British suppression of "piracy" had considerable impact. The focused naval campaign of 1819 led to the first of several useful treaty mechanisms. One effect of the treaty system was to preclude further Wahhabi expansion along the Gulf coast, leaving only the Hasa Province to become part of Saudi Arabia. The treaty system also linked together trade and British responsibility for Gulf security, a linkage that provided the British with more political and economic leverage [End Page 317] in the region. Thus, in the earlier block, 1690 to 1720, the EIC failed to convince the Mughal ruler that the English legal definition of piracy was universal and absolute. By 1790-1820, changed circumstances afforded the opportunity for the British to impose on the Gulf region their definition of piracy through force and treaty relationships. They were able to impose their own cultural norm.
Did rhetoric mask differing perceptions of substantially similar behaviors? I believe so. Selective British use of the term "piracy" was no more accurate than any relativistic or anti-imperial insistence that the phenomenon existed only in Euro-American circumstances. The lack of an Arabic word for "piracy" does not suggest or prove that the phenomenon did not exist in the region; it indicates only that the cultural value placed on indiscriminate maritime violence was not significant enough to generate a consistent term.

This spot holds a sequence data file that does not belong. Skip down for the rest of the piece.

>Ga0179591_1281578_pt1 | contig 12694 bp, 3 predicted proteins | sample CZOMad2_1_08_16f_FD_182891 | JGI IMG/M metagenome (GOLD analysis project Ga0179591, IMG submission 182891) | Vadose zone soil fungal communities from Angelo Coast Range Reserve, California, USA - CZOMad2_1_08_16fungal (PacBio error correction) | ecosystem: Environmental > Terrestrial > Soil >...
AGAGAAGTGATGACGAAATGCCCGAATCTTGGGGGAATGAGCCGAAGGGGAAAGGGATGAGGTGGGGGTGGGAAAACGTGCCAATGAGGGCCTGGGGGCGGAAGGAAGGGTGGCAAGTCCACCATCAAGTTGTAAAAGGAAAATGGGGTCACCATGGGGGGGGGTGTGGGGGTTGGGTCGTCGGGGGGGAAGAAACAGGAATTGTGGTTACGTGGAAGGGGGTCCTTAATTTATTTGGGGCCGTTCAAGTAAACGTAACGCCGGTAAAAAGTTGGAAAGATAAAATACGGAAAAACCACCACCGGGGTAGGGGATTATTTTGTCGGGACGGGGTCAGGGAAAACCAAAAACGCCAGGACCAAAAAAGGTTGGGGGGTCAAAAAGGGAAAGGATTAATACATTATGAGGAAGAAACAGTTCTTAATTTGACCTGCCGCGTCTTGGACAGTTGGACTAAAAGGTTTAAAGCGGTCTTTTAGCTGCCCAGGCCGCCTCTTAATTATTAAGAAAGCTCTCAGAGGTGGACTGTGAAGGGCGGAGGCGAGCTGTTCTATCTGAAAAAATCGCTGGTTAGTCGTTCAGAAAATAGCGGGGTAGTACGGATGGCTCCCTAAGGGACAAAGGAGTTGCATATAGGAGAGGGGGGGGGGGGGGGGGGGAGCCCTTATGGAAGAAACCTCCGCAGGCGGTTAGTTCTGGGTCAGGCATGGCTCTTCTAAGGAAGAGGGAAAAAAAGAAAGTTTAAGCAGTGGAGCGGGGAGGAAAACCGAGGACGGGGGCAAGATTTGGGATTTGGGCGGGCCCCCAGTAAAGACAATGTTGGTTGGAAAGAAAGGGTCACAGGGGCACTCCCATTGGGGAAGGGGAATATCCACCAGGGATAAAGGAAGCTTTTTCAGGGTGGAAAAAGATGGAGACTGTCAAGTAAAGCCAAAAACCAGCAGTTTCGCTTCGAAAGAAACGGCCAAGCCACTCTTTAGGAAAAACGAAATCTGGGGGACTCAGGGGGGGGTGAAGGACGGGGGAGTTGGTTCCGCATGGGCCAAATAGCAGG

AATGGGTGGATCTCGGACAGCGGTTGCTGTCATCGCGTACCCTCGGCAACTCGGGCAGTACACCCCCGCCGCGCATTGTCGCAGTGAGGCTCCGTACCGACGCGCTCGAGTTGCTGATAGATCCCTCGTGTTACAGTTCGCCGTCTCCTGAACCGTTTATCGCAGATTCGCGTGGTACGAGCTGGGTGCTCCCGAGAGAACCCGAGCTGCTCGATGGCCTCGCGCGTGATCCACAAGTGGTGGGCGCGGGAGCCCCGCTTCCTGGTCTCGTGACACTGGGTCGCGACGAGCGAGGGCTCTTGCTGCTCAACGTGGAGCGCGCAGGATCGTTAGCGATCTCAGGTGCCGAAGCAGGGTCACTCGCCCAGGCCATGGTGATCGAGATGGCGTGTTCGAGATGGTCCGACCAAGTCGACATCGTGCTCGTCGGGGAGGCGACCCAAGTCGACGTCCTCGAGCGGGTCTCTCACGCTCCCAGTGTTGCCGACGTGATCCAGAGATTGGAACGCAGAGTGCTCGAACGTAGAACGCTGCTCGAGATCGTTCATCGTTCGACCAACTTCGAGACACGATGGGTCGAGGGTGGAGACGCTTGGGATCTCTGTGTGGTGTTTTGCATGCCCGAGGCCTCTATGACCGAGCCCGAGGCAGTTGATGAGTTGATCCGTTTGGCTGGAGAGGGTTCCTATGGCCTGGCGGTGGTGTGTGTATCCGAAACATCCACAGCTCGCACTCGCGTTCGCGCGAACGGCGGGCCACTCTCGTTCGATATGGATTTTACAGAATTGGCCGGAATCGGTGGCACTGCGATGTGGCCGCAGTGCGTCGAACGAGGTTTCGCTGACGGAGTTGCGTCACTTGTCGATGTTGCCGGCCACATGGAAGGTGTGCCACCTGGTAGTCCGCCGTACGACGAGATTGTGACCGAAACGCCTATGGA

Although there was no specific local term that conveyed what the British meant by piracy, and although the British themselves calculated the use and misuse of the term, behavior fitting their legal definition did exist in the Indian Ocean-Gulf region. Historians who defend Kanhoji against all accusations of piracy point to his adjunct position with the Maratha confederation, a position that lent him legitimacy. 70 Even Downing grudgingly admired what he considered Kanhoji's quasi-privateer ethic. 71 Kanhoji, however, often functioned in his own best interests and with considerable autonomy. William Kidd had commissions that gave him explicit privateer status but he chose to exceed this authority. At his trial in London in 1701, Kidd pointed to his commissions and his original orders from the admiralty as his essential defense to charges of piracy, even though his Indian Ocean targets were not at war with England. 72 Both Kanhoji and Kidd [End Page 318] perpetrated some acts that fit the British legal definition of piracy, regardless of terminology and regardless of what else they did. The same is true of a number of Omanis, Qawasim, Europeans, and others in the region not dealt with in this paper. 73